The most important thing about a diamond or any precious stone is its beauty. There is absolutely no way of telling how beautiful a stone is without seeing it in person.

No two diamonds are alike. The individual characteristics of a diamond are what distinguish it from all others. You can learn all about diamond characteristics by doing research online, which will be very helpful in making your purchase, but diamond grading is subjective. Even though appraisers all follow the 4 C's in grading, it is not unusual for different appraisers to issue different grades for the same stone.

The proportions of a diamond when it is cut can be so varied that its weight can be misleading. A one carat diamond may not look as large as it should because it could be cut with a deeper pavilion to add to its weight. Photos don't always portray items accurately and photo editing programs can make anything look good. So there is really no means of knowing exactly what you're buying without seeing a stone with your own eyes. Seeing the sparkle is the most exciting part of buying a diamond! 

But if I purchase from a reputable name brand, won't I be assured of the quality? Buying a name brand will almost always be more expensive and not always mean superior quality. You're paying solely for the name association. And you still haven't seen the real thing when you buy online.  

Trust is everything when buying jewellery, especially diamonds. Finding a reputable jeweller who will take the time to explain the 4 C's, show you a variety of diamonds in different qualities and let you look at each one through a loupe to identify its individual characteristics, is key to your peace of mind in making your purchase.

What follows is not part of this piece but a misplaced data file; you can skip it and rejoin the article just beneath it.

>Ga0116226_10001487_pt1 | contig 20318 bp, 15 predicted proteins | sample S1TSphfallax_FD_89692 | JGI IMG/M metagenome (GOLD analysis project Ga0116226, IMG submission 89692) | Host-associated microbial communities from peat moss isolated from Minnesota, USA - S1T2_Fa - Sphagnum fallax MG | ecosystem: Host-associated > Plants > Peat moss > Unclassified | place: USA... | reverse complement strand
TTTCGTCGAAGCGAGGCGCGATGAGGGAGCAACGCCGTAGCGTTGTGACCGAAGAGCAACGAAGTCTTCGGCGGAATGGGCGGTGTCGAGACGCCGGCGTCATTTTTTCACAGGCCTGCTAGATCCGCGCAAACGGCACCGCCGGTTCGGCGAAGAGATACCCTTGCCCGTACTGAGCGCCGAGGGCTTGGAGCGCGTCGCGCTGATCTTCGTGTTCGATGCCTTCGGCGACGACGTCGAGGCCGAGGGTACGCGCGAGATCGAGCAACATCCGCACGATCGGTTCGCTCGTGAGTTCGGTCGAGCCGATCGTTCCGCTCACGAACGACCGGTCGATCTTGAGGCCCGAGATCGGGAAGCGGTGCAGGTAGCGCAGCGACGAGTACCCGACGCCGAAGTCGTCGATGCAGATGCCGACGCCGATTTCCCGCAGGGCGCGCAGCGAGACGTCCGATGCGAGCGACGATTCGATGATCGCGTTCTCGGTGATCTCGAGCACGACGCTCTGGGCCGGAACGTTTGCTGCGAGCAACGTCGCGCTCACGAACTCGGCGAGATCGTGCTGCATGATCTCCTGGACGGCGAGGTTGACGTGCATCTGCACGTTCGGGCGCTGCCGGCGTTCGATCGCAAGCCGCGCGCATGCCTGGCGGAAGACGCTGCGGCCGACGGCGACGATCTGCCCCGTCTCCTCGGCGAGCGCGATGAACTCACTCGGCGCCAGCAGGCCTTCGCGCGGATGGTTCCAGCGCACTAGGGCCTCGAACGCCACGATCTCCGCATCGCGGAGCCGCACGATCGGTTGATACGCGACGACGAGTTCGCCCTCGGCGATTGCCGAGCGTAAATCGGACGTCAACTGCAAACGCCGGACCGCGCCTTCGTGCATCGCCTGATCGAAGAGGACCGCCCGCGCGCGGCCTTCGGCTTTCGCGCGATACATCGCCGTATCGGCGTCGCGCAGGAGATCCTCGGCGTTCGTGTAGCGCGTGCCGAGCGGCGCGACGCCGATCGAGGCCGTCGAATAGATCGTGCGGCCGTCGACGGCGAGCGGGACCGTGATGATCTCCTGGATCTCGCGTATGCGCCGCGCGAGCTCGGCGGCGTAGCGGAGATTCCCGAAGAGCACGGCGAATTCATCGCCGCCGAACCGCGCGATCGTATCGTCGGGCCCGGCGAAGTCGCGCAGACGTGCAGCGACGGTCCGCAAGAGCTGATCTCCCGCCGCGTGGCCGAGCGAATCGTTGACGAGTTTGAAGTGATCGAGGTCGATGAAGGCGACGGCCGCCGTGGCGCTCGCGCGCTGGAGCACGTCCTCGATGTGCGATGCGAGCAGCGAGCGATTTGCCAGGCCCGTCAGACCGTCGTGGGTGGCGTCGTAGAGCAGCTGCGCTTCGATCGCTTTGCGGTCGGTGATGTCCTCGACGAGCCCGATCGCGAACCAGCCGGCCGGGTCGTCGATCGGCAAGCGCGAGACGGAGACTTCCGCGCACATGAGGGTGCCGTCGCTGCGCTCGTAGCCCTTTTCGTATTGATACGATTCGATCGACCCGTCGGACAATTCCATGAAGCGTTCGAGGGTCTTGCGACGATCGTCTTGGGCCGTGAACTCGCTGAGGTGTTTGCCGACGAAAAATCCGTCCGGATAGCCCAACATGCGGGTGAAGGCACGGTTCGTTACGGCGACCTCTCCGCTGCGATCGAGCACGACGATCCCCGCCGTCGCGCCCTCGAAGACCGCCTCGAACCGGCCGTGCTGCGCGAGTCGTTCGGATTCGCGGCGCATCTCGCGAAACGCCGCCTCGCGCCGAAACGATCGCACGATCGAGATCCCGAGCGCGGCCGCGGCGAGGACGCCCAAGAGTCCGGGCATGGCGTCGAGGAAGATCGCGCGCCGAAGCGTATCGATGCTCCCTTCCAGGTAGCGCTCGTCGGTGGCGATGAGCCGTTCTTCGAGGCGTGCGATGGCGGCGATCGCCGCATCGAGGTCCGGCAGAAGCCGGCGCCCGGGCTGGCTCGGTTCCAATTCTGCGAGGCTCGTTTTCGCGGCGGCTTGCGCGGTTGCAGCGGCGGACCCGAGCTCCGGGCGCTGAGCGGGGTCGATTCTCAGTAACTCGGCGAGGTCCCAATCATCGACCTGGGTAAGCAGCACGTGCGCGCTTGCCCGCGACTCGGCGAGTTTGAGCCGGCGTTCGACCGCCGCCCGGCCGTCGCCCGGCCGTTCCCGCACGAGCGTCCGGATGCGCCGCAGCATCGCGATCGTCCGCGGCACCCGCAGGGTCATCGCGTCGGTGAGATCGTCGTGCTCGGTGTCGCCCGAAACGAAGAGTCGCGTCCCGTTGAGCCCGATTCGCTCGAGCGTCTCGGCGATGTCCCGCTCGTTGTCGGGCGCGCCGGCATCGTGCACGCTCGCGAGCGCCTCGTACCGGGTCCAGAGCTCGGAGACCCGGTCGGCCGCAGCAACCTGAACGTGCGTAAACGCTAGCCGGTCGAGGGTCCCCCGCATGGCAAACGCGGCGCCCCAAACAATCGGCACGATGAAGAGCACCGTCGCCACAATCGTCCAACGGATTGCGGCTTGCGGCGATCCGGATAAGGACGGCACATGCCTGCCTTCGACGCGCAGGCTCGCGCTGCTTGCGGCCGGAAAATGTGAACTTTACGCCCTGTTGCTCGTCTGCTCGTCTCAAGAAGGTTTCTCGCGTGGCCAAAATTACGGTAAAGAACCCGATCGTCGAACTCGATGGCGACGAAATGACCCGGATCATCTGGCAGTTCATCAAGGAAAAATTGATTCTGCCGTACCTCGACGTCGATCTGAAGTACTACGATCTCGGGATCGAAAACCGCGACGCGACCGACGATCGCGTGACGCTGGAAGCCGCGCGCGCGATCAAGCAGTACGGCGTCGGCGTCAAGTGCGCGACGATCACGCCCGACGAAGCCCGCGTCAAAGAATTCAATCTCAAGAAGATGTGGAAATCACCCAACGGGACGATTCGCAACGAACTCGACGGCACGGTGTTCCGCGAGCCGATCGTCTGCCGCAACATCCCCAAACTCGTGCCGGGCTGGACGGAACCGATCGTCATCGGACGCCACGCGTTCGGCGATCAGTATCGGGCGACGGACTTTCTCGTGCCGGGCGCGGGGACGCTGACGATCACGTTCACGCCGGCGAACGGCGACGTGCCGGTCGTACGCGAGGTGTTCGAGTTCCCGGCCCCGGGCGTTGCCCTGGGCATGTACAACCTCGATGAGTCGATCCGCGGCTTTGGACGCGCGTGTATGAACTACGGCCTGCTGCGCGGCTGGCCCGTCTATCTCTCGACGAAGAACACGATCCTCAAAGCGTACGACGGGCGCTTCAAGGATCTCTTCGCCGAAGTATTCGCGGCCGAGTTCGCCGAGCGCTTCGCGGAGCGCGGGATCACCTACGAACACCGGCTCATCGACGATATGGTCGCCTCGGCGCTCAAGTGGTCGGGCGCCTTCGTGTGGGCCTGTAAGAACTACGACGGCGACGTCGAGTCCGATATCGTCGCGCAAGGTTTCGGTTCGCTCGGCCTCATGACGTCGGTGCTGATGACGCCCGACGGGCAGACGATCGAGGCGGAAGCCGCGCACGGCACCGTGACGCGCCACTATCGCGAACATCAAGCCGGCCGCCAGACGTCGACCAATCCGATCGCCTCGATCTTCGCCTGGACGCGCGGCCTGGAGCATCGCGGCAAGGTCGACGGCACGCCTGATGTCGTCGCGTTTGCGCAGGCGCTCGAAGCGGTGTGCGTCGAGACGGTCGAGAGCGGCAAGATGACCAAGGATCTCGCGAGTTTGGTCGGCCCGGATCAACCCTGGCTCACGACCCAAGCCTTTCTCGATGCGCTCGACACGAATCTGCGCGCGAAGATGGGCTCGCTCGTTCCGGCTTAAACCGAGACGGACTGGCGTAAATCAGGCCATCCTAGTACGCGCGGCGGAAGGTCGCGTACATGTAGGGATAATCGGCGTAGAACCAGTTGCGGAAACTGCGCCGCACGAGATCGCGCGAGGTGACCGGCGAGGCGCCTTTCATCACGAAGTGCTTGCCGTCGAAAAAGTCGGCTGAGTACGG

Ethically Sourced & Canadian Diamonds

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Most diamonds today must pass through a strictly enforced journey from mine to market to ensure they are ethically sourced. It is not always possible to know exactly which mine a diamond originated in, but its journey to market is closely tracked and monitored along the way. Documents of authenticity and ethical sourcing are required for entry into each country a diamond travels through on its way to market. 

Each diamond of significant value should be accompanied by an appraisal by a certified gemologist showing its place within each of the 4C's scales noted above. A jeweller can help you make the best decision by showing you the internal characteristics of each diamond with a loupe. 

With the recent discovery of diamonds near the Arctic Circle, Canada is fast becoming a world leader in the diamond market. Each Canadian diamond must meet specific standards for colour, clarity, finish and symmetry. Every CanadaMark diamond is given a registered certificate and laser inscribed with a unique serial number. Avalon Fine Jewellery is very proud to be an approved CanadaMark dealer. This means you can choose your very own Canadian diamond and have it set into a piece of jewellery truly unique to you.